The Agera is Swing’s new C glider with RAST.
Taking off is quite easy, and i didn’t find any particular problem in inflation in nil wind. In strong windy take off, the Agera RS also inflates quite nice and stays easily above the pilots head.
I flew the Agera RS from 96 all up on the SM size (88-100)
The brakes have medium to light pressure and the Agera turns with very little action on the brakes. The turning radius inside weak and strong thermals are fairly agile. It turns inside a core but stops in the middle and needs to re-power it by releasing the inside brake in order to give it more energy, then lower it again smoothly inside a small core in order to get a tight radius. The Agera RS tends to stop inside one complete tight turn. But i can say that it has a fair agility and needs to get used to.
Inside a tight core, i tried to keep my inside brake low and tried to lower it slightly more to keep it on track like i tested the other C’s like the A5, Alpina 3, Volt 3. In that matter, the Agera RS doesn’t really accept lowering the brakes near the hips to crank it…It will go into a mild spin. Nothing alarming here…It’s easy to sense for a C pilot, and when releasing the brakes a bit, the glider flies smoothly. So Swing was very keen to announce that this glider is intended for high end C pilots in terms of piloting level. So i felt that the best way to turn it tight, when the glider stops inside a turn, is to give it more energy by releasing the brakes a bit and re-apply it smoothly with weight-shift.
I made some glide comparisons with an Artik 5 which is a very good glider in that matter, and found out many times that the Agera RS has IMHO, the highest glide on a C ever seen. Indeed, the glide is simply amazing, with a trim speed that’s slightly faster than an Artik 5 fully loaded. I even tried some glides with an LM6 size SM and found out that the Agera RS plays in that class in terms of gliding in moving air. I also felt that when there’s turbulence and difficult windy conditions, that the Agera RS performs at it’s best. So when i let it fly ! the glide angle is superb for a C certified glider. I forgot to say that the Agera RS doesn’t seem to have a shark nose, and the leading edge looks similar to the Nyos RS, with more cells of course, and smaller openings.
I also tested the climb rate in weak stuff. With a Delta 3 SM loaded art 91, and with an LM6 SM loaded at 95. In weak thermals, the Agera RS didn’t feel like a floater. It climbs ok thought, but those tiny bits of lift (-0.5 m/s) , were better smelled by the Delta 3, Artik 5, LM6. So i was hovering a bit more to find a slight steadier core to climb. In stronger cores, the Agera RS climbs really well. It has that power to dig through and climb.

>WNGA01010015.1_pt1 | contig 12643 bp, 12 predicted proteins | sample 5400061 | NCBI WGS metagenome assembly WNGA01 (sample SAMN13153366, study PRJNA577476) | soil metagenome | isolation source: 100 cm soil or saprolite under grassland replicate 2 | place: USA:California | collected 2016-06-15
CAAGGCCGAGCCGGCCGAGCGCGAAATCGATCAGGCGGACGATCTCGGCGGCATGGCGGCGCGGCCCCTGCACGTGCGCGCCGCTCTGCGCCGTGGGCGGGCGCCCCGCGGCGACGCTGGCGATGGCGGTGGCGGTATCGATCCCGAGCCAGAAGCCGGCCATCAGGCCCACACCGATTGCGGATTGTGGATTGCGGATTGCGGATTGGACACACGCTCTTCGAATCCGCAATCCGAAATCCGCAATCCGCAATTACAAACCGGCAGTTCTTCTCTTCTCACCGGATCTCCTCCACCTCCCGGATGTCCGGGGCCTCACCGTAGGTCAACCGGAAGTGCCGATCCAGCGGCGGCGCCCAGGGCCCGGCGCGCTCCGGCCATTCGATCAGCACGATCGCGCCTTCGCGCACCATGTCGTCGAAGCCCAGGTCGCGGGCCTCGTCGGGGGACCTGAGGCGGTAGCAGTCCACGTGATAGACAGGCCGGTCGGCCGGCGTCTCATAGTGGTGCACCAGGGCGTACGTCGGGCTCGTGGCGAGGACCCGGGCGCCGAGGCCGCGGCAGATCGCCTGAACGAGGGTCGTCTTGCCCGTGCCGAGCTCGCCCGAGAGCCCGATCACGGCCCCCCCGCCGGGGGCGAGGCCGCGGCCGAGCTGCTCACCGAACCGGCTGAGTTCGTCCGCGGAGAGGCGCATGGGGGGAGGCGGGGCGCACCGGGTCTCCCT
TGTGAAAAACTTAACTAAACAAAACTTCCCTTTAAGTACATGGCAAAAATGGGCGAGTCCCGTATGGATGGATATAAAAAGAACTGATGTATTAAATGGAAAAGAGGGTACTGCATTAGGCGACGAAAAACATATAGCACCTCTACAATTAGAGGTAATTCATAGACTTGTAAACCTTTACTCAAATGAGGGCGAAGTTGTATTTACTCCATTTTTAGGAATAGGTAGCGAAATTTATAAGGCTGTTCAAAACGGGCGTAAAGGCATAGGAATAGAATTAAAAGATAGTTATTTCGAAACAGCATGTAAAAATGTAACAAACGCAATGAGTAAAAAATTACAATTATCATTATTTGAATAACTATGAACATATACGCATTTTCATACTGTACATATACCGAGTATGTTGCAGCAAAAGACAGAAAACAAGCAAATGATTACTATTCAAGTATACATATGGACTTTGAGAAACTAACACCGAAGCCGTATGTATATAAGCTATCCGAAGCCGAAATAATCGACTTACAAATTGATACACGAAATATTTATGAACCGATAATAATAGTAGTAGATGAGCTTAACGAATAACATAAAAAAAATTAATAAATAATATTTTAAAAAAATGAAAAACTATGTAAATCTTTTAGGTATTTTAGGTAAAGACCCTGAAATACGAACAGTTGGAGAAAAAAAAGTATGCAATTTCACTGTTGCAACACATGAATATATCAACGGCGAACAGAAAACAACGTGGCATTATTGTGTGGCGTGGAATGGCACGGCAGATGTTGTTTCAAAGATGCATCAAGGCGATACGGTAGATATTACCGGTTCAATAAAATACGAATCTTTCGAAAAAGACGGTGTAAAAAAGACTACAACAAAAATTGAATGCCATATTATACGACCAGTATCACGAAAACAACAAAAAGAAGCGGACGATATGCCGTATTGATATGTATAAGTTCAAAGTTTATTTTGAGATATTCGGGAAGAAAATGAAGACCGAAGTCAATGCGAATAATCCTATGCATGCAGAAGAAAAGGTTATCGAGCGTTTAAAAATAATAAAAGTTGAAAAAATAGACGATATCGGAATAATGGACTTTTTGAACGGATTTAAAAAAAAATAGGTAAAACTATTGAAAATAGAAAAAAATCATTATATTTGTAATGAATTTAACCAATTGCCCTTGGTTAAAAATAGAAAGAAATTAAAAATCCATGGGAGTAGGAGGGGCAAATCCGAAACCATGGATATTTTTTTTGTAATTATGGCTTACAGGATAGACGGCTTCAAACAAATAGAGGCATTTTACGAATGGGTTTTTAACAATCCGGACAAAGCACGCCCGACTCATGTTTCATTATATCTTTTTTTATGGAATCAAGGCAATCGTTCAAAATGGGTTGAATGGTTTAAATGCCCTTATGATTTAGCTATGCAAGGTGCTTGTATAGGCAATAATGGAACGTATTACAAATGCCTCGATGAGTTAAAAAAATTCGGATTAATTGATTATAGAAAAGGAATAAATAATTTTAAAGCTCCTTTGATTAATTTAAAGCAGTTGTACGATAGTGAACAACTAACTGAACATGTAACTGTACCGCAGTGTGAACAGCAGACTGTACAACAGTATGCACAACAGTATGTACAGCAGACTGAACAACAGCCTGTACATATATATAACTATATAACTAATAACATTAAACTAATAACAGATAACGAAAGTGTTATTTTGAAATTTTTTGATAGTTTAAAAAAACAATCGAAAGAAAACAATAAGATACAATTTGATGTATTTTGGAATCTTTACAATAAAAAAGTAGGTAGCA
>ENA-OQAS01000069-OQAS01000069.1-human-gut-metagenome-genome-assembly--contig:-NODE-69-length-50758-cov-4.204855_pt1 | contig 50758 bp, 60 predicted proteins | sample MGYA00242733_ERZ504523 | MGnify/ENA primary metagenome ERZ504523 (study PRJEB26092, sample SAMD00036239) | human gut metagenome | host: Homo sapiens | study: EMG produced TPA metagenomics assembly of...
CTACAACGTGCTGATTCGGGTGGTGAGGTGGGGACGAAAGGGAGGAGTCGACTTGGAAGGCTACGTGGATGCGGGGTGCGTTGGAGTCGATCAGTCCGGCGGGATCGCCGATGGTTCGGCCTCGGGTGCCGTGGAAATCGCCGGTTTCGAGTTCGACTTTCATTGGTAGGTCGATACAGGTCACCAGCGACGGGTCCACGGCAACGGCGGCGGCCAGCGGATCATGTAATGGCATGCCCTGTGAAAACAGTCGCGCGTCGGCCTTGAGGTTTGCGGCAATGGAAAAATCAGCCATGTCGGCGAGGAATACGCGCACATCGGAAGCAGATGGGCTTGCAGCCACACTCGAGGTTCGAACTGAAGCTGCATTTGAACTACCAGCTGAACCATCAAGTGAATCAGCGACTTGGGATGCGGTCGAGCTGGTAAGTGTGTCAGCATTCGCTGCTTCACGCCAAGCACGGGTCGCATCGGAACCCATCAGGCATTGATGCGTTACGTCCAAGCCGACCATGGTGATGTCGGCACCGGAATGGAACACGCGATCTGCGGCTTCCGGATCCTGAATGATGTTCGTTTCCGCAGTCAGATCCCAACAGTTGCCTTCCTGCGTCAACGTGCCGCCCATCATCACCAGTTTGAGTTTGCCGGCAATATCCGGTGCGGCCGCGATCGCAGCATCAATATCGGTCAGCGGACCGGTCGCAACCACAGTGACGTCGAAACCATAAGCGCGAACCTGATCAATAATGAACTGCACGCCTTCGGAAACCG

The speed system has moderate pressure and the top speed seems 12 km/h over trim. Racing a bit with half to full bar, the pressure on the C’s was very ,very light…And considering controlling it in turbulent air like a 2 liner is quite different. Flying the Zeno, a two liner for example, has immediate swift contact via pulling the rear riser, even in turbulent air. But of course, the Agera RS is not a two liner !
It needs a longer input and a bit more refined C pulling as the Agera RS will be slightly talkative at bar in turbulent air. It surely needs some hours to get use to it, especially to keep the glider from shooting forward in strong air if the pilot is only using the C risers control when going from half to full speed in turbulent air.
Conclusion: For me the Agera RS properly loaded from 96 to 100 could be very efficient in Alpine racing. The Agera RS glides very well, and convert the bumps in an efficient way. It’s also a comfortable glider to fly in active air. I mean the roll movements are dampened, and ressembles the Volt 3 ones. The glider pitch forward a bit in turbulent air especially at bar but nothing difficult for a regular C pilot. The pilot must be smooth on the handling and refine his feeling on the brake pressure when the cores are very small and when very tight turns are needed. Otherwise European conditions are far different from ours, with larger radius thermals !
Probably the RAST system could have gave me that comfort overall feel, like on the Nyos RS, but surely more pronounced on the Agera, but still smooth feedback from the surrounding air is well provided.
This is only my opinion. Make your own !
Swing Agera RS (revised version) Size S.
After the issue of some lines on the Agera RS, Swing revised their C glider. This is the S size of the Agera RS flown at 88 all up.
The handling has indeed improved a bit. Now pushing the brakes into the core doesn’t spin easily the Agera RS, but funnily the tips tends to go back without any consequences. The agility is quite similar to the one i tested before, and inside the core i had to release the brake and pull it again to be able to tight turn some narrow cores. Otherwise it will flatten and gets out of the turn.
The glide ratio is the same and its pretty nice. Landing on a tight spot is a bit difficult and needs a good pilot probably because of the flat polar of the glider.
The Agera RS doesn’t like to be slowed much, so care must be taken on super small landing fields.